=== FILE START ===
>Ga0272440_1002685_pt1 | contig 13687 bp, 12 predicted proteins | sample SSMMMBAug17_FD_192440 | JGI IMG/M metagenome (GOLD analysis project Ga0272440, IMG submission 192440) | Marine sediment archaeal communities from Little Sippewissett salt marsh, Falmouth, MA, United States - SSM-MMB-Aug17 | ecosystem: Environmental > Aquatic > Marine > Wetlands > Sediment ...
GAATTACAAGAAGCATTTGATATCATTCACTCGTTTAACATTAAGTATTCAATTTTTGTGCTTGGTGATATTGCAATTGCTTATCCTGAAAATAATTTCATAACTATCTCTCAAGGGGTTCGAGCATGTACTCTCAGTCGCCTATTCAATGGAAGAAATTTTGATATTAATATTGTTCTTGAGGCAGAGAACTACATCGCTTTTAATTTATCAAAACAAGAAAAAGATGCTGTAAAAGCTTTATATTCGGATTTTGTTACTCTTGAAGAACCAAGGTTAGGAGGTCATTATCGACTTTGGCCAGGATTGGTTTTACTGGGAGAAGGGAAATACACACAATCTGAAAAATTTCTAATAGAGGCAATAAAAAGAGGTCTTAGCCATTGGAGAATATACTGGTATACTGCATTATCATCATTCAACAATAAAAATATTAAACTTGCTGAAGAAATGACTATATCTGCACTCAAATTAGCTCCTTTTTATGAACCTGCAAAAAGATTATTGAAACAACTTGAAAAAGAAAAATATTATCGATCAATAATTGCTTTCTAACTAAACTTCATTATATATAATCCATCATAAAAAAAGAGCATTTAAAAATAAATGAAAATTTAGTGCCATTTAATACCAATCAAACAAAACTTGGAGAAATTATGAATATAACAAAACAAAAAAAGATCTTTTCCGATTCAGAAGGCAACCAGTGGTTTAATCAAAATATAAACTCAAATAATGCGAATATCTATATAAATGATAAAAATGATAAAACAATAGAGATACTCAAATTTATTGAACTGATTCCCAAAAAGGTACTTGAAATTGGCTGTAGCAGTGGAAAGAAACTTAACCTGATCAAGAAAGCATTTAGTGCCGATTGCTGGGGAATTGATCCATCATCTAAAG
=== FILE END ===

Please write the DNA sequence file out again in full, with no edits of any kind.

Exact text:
>Ga0272440_1002685_pt1 | contig 13687 bp, 12 predicted proteins | sample SSMMMBAug17_FD_192440 | JGI IMG/M metagenome (GOLD analysis project Ga0272440, IMG submission 192440) | Marine sediment archaeal communities from Little Sippewissett salt marsh, Falmouth, MA, United States - SSM-MMB-Aug17 | ecosystem: Environmental > Aquatic > Marine > Wetlands > Sediment ...
GAATTACAAGAAGCATTTGATATCATTCACTCGTTTAACATTAAGTATTCAATTTTTGTGCTTGGTGATATTGCAATTGCTTATCCTGAAAATAATTTCATAACTATCTCTCAAGGGGTTCGAGCATGTACTCTCAGTCGCCTATTCAATGGAAGAAATTTTGATATTAATATTGTTCTTGAGGCAGAGAACTACATCGCTTTTAATTTATCAAAACAAGAAAAAGATGCTGTAAAAGCTTTATATTCGGATTTTGTTACTCTTGAAGAACCAAGGTTAGGAGGTCATTATCGACTTTGGCCAGGATTGGTTTTACTGGGAGAAGGGAAATACACACAATCTGAAAAATTTCTAATAGAGGCAATAAAAAGAGGTCTTAGCCATTGGAGAATATACTGGTATACTGCATTATCATCATTCAACAATAAAAATATTAAACTTGCTGAAGAAATGACTATATCTGCACTCAAATTAGCTCCTTTTTATGAACCTGCAAAAAGATTATTGAAACAACTTGAAAAAGAAAAATATTATCGATCAATAATTGCTTTCTAACTAAACTTCATTATATATAATCCATCATAAAAAAAGAGCATTTAAAAATAAATGAAAATTTAGTGCCATTTAATACCAATCAAACAAAACTTGGAGAAATTATGAATATAACAAAACAAAAAAAGATCTTTTCCGATTCAGAAGGCAACCAGTGGTTTAATCAAAATATAAACTCAAATAATGCGAATATCTATATAAATGATAAAAATGATAAAACAATAGAGATACTCAAATTTATTGAACTGATTCCCAAAAAGGTACTTGAAATTGGCTGTAGCAGTGGAAAGAAACTTAACCTGATCAAGAAAGCATTTAGTGCCGATTGCTGGGGAATTGATCCATCATCTAAAG